Pandunia is a 21st century constructed language, created by Risto Kupsala. Like Esperanto or Ido, it is intended to serve (or at least be suitable to serve) as an international auxiliary language: a simple, neutral second language which everyone could learn (rather than having a single national language, like English, dominate and forcing everyone whose first language is something different to learn that). Unlike those, however, Pandunia strives to draw on a more representative sample of the world’s languages to put together its vocabulary and its grammar.

Pandunia’s main source languages are:

  • English
  • Chinese (Mandarin and Cantonese mainly)
  • French
  • Spanish
  • Arabic
  • Russian
  • Hindi-Urdu
  • Japanese
  • Portuguese
  • Malay
  • Korean
  • Bengali
  • Swahili

To decide on vocabulary, Pandunia tries to find the word that is most-used across different widely-spoken languages. So, in addition to the above, it does also sometimes refer to other languages with large numbers of native speakers (like German, Persian or Vietnamese), mainly for help trying to find the “most” widespread word.

Pandunia seems to still be under active development and even though it’s been around for years and years, there’s still no “stable” version that a person could learn with the confidence it won’t be completely upended by radical changes in the pipeline. For example, it seems like the personal pronouns keep getting revamped. Another example is the Pandunia word for “language” itself, which in late 2021 was “basha”, and is now “basə” or “basy”, with [ʃ] no longer even a proper Pandunian phoneme 😐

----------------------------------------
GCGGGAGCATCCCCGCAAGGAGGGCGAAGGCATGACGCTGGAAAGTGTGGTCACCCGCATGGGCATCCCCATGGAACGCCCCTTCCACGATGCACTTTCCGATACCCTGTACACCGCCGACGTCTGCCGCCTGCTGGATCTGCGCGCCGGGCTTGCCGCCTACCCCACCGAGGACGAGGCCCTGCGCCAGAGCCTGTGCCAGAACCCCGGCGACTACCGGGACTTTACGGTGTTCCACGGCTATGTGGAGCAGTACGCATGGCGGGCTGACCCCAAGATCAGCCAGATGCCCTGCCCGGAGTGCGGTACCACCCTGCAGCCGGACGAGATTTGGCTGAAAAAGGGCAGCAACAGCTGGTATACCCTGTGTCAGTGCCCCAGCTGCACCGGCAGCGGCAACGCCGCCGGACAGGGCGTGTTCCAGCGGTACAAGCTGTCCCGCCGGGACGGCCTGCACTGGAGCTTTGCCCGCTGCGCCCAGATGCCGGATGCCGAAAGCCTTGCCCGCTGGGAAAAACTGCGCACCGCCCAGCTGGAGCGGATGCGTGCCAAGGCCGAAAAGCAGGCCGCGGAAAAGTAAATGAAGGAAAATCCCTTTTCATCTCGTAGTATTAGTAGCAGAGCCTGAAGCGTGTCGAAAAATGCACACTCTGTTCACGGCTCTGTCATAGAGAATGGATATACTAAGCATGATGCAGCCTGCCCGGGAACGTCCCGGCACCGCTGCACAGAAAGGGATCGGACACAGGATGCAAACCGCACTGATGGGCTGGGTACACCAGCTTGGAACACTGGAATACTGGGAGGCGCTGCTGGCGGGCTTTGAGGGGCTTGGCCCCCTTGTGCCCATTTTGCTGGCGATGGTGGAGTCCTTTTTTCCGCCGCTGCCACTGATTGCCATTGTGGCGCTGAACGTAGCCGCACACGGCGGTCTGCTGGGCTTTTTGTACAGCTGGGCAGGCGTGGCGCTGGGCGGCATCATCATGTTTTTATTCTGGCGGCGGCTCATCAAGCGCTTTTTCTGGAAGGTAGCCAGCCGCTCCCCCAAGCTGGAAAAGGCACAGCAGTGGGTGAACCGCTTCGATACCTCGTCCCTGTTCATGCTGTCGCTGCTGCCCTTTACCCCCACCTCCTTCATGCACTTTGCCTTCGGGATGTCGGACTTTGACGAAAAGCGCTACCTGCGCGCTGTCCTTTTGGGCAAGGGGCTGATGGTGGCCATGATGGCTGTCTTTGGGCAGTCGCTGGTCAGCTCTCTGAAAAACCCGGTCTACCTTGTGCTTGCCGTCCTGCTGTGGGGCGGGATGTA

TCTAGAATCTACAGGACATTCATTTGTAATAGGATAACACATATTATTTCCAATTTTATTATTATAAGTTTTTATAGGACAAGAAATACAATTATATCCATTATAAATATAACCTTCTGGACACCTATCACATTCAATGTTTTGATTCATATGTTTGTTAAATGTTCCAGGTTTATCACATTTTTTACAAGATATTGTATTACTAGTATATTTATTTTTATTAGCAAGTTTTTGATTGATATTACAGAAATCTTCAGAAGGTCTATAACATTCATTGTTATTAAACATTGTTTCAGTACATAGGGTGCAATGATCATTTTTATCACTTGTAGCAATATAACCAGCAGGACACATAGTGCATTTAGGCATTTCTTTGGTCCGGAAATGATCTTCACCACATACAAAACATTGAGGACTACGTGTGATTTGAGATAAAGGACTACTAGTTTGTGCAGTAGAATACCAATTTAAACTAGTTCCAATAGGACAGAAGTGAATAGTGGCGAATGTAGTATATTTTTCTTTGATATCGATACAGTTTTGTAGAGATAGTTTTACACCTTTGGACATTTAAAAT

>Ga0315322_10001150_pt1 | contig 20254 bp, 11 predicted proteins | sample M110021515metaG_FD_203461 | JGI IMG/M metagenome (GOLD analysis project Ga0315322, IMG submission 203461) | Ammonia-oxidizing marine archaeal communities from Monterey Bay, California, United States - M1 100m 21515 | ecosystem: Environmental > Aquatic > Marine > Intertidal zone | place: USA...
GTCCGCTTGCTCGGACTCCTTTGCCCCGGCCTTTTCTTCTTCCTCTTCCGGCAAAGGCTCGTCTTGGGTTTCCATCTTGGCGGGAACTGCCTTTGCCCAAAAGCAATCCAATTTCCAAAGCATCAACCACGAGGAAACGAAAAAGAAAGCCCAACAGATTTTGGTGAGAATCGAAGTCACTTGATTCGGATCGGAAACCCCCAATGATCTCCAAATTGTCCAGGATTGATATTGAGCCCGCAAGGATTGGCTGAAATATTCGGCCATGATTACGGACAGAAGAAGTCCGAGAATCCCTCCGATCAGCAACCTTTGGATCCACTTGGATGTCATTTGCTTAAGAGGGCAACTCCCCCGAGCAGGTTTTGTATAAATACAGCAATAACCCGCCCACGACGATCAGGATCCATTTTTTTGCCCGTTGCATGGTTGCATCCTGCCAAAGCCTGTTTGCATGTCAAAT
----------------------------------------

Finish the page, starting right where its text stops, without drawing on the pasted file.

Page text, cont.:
Pandunia has gone through phases of being an isolating/analytic language (v0.x and v2), which is to say where morphemes are independent words as much as possible, and of being an agglutinative language (v1), where morphemes are particles that get tacked on to root words (cf. Esperanto and Ido). The latest version, the v3 alpha, tries to do both at the same time by having three versions of Pandunia coexist:

  • Mini Pandunia: isolating/analytic
  • Midi Pandunia: agglutinative
  • Maxi Pandunia: lots of inflection

Apparently it’s also desired that Pandunia could be seen as a propadeutic tool by language teachers, which is to say, they would teach an ap­pro­pri­ate­ly-in­flec­ted version of Pandunia to learners first to get them used to the grammar of their ultimate target language, then later “swap in” the target language with all its real vocabulary and tricky irregularities. I think.

Pandunia’s phonetics are designed to be simple, for maximum accessibility for speakers of different languages. As of Pandunia v3 there are six vowels (the cardinals, /a e i o u/ and schwa /ə/) and 19 main consonants. There are a bunch of other consonants (including [ʃ]) that are only supposed to be used in like, place names or borrowings that are only useful in a very specific context (like a food local to a specific country or region). Before v3 there were only five vowels (no schwa) and consonants like [ʃ] and [tʃ] were “core” sounds even though they no longer are.

Personally I think Pandunia is an intriguing idea but it wouldn’t be fair to ask people to “learn” a moving target like this. I am also unsure how it’s supposed to work as an IAL with three separate grammar systems people can just choose between. A similar project to create a “more global” IAL, but one which is apparently more stable, is Globasa.

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